Chelsea, Quebec councillor admits water ignorance

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by admin on March 9, 2011

The Editor,

Andrew Henry’s letter, “Reduced consumption solution for Chelsea water problem” (Low Down, March 2 edition), raises some fine points.

I do, however, wish to correct a few insinuations Mr. Henry has made. I have never stated that we have a water supply problem – never – we just don’t know. In addition, I most certainly do not dismiss or ignore water conservation measures by any means, but rather support them wholeheartedly.

More importantly, I do not justify the water line based on an exaggerated number of wells; with what’s left of the undeveloped land, and taking into consideration the average proposed densities of some of these projects, we can assume that there will be more than 700 new homes built. I do not suggest this as a “fait accomplit,” but we must be realistic.

Concerning the two proposed developments Mr. Henry cites – Chelsea Creek and Common Ground (representing fewer than 200 acres) – the first will be servicing approximately 200 homes and businesses from the water table; the second some 120 dwellings using surface water from the creek. It is my understanding, however, that the Quebec environment ministry does not favour surface water caption from small water sources, so we are left with few options but the aquifer.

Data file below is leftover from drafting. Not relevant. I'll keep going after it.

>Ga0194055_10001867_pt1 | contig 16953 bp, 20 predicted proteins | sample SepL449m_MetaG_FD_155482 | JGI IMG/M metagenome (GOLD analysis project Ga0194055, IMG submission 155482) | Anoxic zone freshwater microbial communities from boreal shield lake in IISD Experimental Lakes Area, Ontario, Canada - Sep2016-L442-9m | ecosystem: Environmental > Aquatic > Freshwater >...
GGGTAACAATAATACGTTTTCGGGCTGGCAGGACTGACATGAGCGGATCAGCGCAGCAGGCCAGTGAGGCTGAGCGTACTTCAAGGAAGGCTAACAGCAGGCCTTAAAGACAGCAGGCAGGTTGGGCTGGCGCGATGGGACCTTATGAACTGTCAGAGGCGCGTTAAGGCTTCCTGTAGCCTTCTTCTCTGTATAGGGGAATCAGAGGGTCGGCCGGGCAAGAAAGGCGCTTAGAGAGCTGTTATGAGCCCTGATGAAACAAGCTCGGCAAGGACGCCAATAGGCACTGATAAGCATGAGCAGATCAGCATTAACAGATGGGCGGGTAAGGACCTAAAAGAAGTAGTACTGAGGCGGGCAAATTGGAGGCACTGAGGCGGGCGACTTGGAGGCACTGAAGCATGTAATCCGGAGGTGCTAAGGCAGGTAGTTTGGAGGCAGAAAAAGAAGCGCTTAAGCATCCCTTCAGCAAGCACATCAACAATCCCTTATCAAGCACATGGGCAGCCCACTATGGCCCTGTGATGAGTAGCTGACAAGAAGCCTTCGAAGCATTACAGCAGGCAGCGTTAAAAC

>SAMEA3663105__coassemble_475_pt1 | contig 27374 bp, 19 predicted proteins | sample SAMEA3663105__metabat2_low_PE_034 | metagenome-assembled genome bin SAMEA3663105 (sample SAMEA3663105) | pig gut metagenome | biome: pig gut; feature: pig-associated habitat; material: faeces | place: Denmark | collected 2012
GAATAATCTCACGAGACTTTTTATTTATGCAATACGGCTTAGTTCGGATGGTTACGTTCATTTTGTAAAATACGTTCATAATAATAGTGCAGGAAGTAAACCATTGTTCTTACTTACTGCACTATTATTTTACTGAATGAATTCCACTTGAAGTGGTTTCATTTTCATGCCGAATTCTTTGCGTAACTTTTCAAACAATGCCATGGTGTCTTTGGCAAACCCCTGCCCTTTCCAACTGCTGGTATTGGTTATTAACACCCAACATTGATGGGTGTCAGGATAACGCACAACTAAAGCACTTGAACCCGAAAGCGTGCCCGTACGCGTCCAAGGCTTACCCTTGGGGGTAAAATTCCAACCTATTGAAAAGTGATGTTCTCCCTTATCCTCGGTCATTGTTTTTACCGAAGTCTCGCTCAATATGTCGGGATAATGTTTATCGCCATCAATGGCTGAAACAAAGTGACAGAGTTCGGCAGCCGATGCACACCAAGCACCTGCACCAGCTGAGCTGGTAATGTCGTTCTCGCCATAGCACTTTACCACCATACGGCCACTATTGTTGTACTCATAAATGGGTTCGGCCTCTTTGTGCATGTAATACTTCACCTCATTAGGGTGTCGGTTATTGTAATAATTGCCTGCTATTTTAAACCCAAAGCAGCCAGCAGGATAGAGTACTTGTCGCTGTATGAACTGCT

Nonetheless, whether it concerns 1,000, 700 or just 500 homes, the question remains: how many more wells do we continue to allow into the aquifer, regardless of the consumption levels used?

I do not believe that even if the most stringent water reduction measures are adopted that this will solve Chelsea’s future water needs. Going to the river does answer the question of supply and will not negate environmental benefits as a result of reduced consumption. Nevertheless, the supply of water remains paramount.

A serious situation has arisen in Québec. Last summer alone, four municipalities were classified disaster zones due to a lack of potable water. This was not due to new development, but rather an aquifer subjected to new environmental conditions (lack of rain and a diminished replenishment) and we can assume there will be more this year. If Chelsea has a water system in place, in addition to a water-reduction initiative, we may be able to protect our aquifer for generations to come.

I wish to commend Mr. Henry, though. His criticism is honest, but most of all constructive. From what I gather, Mr. Henry is willing to explore a wide range of solutions other than what I am suggesting. I am ready to listen.

Marcel Gauvreau

Chelsea, Quebec

Ed. note: Marcel Gauvreau is the Ward 2 councillor in Chelsea.